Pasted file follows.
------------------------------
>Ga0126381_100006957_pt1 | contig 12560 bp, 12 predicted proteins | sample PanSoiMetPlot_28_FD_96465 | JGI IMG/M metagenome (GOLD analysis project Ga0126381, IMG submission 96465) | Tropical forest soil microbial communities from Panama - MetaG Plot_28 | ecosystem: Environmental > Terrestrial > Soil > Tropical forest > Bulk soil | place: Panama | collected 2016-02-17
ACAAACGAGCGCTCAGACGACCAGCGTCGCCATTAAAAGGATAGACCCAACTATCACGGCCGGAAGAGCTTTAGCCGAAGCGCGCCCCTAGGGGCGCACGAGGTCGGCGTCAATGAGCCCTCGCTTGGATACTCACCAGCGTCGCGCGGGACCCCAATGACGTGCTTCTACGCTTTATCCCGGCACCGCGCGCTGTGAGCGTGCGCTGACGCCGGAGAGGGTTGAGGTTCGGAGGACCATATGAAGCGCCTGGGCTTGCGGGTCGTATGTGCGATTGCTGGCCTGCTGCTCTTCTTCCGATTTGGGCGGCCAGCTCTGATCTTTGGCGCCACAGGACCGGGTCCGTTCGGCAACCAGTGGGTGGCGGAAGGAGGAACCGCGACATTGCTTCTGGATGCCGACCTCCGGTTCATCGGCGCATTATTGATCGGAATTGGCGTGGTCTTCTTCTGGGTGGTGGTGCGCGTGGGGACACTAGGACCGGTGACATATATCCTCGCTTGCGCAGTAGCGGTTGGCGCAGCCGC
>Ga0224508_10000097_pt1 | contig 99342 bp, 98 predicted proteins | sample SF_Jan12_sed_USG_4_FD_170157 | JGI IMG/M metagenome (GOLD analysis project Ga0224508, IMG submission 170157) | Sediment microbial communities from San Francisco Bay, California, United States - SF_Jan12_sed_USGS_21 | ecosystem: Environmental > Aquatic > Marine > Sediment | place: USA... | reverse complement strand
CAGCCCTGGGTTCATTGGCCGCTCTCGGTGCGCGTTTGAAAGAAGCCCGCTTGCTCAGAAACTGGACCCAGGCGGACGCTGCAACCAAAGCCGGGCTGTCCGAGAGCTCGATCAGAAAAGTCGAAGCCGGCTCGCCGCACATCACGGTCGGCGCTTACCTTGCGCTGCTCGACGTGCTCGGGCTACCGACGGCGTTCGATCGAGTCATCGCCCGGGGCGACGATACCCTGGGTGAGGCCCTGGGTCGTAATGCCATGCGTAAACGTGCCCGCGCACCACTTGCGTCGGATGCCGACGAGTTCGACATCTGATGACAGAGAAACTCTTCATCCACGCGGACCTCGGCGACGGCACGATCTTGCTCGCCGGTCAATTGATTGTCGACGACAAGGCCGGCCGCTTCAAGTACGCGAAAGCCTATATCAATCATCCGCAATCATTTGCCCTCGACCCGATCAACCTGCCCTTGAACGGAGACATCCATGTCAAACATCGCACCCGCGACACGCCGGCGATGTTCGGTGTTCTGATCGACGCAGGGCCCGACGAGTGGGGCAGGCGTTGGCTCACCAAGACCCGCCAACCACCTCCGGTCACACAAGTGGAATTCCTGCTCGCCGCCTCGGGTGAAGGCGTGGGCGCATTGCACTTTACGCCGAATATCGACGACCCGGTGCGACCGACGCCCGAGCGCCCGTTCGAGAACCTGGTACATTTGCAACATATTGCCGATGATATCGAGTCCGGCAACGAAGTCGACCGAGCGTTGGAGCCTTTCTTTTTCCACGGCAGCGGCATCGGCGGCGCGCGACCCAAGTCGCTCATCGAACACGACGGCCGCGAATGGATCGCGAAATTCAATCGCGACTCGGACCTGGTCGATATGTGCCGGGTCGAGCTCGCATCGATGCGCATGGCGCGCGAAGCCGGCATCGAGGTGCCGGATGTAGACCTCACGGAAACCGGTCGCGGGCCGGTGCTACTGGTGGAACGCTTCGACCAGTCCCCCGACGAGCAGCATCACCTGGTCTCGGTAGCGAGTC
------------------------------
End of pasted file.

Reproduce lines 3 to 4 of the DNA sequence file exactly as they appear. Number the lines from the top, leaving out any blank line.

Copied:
>Ga0224508_10000097_pt1 | contig 99342 bp, 98 predicted proteins | sample SF_Jan12_sed_USG_4_FD_170157 | JGI IMG/M metagenome (GOLD analysis project Ga0224508, IMG submission 170157) | Sediment microbial communities from San Francisco Bay, California, United States - SF_Jan12_sed_USGS_21 | ecosystem: Environmental > Aquatic > Marine > Sediment | place: USA... | reverse complement strand
CAGCCCTGGGTTCATTGGCCGCTCTCGGTGCGCGTTTGAAAGAAGCCCGCTTGCTCAGAAACTGGACCCAGGCGGACGCTGCAACCAAAGCCGGGCTGTCCGAGAGCTCGATCAGAAAAGTCGAAGCCGGCTCGCCGCACATCACGGTCGGCGCTTACCTTGCGCTGCTCGACGTGCTCGGGCTACCGACGGCGTTCGATCGAGTCATCGCCCGGGGCGACGATACCCTGGGTGAGGCCCTGGGTCGTAATGCCATGCGTAAACGTGCCCGCGCACCACTTGCGTCGGATGCCGACGAGTTCGACATCTGATGACAGAGAAACTCTTCATCCACGCGGACCTCGGCGACGGCACGATCTTGCTCGCCGGTCAATTGATTGTCGACGACAAGGCCGGCCGCTTCAAGTACGCGAAAGCCTATATCAATCATCCGCAATCATTTGCCCTCGACCCGATCAACCTGCCCTTGAACGGAGACATCCATGTCAAACATCGCACCCGCGACACGCCGGCGATGTTCGGTGTTCTGATCGACGCAGGGCCCGACGAGTGGGGCAGGCGTTGGCTCACCAAGACCCGCCAACCACCTCCGGTCACACAAGTGGAATTCCTGCTCGCCGCCTCGGGTGAAGGCGTGGGCGCATTGCACTTTACGCCGAATATCGACGACCCGGTGCGACCGACGCCCGAGCGCCCGTTCGAGAACCTGGTACATTTGCAACATATTGCCGATGATATCGAGTCCGGCAACGAAGTCGACCGAGCGTTGGAGCCTTTCTTTTTCCACGGCAGCGGCATCGGCGGCGCGCGACCCAAGTCGCTCATCGAACACGACGGCCGCGAATGGATCGCGAAATTCAATCGCGACTCGGACCTGGTCGATATGTGCCGGGTCGAGCTCGCATCGATGCGCATGGCGCGCGAAGCCGGCATCGAGGTGCCGGATGTAGACCTCACGGAAACCGGTCGCGGGCCGGTGCTACTGGTGGAACGCTTCGACCAGTCCCCCGACGAGCAGCATCACCTGGTCTCGGTAGCGAGTC